Wind + water = untapped energy: An abundance of power exists above Earth's oceans, study finds
At 80 meters above the ocean - the typical wind turbine height - more than 50 percent more power is available than at 10 meters, the height important to the shipping industry upon which previous wind estimates were made.
Though Europe has led the development of offshore wind farms, conditions make U.S. coastal oceans prime for strong winds: The air is stable, and the water is cold, notes Charlie Zender, study co-author and Earth system science associate professor.
"In the midlatitudes, you find these stable environments where air really takes off and accelerates rapidly as you move away from the ocean's surface," he says. "There's a lot of power in the wind. The more we compare it to other energy sources, the more I'm impressed."
Ocean wind power has a lot of perks: It is clean and renewable and takes no land-based real estate - unlike other energy sources, such as coal-powered plants. Ocean turbines, typically placed in water up to 40 meters deep, can be closer to population centers than power plants, reducing leakage and cost of transmission lines. And networks of ocean wind farms are as reliable as coal plants at producing consistent levels of power, Zender says.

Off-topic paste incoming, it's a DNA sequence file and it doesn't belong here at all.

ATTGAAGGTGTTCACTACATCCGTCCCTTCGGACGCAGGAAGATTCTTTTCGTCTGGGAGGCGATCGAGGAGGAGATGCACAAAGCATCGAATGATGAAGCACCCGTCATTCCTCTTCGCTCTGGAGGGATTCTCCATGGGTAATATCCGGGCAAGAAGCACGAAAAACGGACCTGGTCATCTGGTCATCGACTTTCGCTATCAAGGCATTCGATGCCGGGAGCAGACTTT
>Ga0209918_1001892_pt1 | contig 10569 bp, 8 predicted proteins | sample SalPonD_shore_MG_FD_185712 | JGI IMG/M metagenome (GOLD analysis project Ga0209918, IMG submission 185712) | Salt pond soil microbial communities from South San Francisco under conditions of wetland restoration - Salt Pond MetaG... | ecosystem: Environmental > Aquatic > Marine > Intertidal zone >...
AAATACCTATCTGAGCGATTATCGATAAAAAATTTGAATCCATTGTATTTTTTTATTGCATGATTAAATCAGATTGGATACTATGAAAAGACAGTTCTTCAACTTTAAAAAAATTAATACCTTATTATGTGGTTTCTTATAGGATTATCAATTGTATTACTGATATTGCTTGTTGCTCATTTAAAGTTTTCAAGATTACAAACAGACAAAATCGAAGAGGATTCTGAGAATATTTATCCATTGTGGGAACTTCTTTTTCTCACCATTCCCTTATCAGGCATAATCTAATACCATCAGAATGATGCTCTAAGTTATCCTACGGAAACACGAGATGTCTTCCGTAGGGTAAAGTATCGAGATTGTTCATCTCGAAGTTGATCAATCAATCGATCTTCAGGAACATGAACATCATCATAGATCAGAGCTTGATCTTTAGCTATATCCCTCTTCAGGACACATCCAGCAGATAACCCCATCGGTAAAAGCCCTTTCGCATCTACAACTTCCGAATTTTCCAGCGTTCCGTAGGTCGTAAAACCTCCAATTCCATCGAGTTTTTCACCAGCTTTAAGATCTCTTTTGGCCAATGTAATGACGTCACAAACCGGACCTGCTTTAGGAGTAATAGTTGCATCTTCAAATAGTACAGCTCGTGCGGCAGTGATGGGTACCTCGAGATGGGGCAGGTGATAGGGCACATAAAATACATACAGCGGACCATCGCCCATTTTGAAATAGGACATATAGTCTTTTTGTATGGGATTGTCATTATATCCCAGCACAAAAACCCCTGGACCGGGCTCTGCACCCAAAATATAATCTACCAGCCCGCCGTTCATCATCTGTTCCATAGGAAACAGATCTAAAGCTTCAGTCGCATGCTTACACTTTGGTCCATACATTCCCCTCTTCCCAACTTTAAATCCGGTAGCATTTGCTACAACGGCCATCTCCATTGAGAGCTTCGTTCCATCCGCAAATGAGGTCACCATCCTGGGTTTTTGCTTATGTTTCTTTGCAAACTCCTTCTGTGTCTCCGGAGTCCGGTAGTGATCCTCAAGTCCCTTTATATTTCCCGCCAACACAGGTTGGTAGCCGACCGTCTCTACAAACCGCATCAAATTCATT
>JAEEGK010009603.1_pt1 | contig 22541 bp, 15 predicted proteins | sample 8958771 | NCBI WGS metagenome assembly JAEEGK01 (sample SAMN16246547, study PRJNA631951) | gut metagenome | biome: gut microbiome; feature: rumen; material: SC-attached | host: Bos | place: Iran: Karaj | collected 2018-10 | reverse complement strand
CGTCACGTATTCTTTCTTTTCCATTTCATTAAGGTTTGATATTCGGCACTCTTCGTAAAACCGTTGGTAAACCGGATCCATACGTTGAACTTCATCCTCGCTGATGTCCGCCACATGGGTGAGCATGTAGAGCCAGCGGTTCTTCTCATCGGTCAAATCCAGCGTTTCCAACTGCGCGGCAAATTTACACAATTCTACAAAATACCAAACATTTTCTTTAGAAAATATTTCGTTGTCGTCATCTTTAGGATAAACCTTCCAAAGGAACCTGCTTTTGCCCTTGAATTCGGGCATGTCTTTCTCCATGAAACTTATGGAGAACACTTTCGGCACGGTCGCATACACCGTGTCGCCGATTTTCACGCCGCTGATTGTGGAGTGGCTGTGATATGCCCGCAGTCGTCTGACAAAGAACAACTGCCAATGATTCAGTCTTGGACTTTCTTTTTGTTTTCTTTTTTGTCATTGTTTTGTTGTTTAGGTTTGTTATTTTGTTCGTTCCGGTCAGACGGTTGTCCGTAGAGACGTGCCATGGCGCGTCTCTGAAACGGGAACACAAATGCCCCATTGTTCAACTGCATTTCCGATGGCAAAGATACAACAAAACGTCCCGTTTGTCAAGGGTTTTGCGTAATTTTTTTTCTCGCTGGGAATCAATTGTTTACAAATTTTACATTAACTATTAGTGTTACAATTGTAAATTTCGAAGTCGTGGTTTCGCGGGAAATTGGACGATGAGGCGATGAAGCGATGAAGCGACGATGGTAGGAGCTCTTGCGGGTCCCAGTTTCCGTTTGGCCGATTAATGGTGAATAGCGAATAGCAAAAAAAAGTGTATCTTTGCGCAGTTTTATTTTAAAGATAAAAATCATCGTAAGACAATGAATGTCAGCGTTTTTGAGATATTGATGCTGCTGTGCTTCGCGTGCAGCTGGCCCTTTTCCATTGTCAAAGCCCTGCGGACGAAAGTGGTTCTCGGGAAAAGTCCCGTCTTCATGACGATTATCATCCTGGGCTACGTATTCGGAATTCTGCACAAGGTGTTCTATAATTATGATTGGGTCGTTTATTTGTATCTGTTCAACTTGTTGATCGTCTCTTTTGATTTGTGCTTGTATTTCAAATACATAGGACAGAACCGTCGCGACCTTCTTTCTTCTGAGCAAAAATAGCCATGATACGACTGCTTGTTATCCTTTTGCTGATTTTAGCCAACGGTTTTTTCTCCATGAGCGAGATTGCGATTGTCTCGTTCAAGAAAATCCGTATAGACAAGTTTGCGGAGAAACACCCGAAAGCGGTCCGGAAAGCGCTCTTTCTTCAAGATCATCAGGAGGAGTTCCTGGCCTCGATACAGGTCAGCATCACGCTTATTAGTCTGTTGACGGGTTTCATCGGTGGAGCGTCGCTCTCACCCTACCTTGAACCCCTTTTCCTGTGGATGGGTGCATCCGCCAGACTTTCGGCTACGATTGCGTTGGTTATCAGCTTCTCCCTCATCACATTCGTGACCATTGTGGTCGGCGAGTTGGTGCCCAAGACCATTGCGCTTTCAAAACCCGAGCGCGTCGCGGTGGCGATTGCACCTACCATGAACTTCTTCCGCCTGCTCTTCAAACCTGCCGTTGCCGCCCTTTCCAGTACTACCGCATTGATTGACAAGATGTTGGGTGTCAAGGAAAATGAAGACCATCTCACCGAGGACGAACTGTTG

Offshore wind turbine towers, however, must be anchored to the ocean floor - restricting their distance from the coast - and they cost about 50 percent more than land models, partly because upkeep is more difficult. "There are issues with every energy resource," Zender says, "but wind has relatively few compared to coal, ethanol or nuclear power."
The study by Zender and graduate student Scott Capps is the first to calculate potential wind energy over the ocean at realistic turbine heights. Researchers started with the previous 10-meter wind estimates and made adjustments for humidity levels and air and ocean temperatures, which influence wind speed.
With global calculations made twice a day between 2000 and 2006, they estimated the average global ocean wind power at 841 watts for every square meter swept by turbine rotors. A single ocean turbine produces about 1 million watts of power, enough to continuously supply about 1,000 houses.
Says Zender: "When you put our research together with existing studies over land, you get - for the first time - a global estimate of wind power reserves."
The National Science Foundation and NASA supported the study, published recently in the journal Geophysical Research Letters.
Provided by University of California, Irvine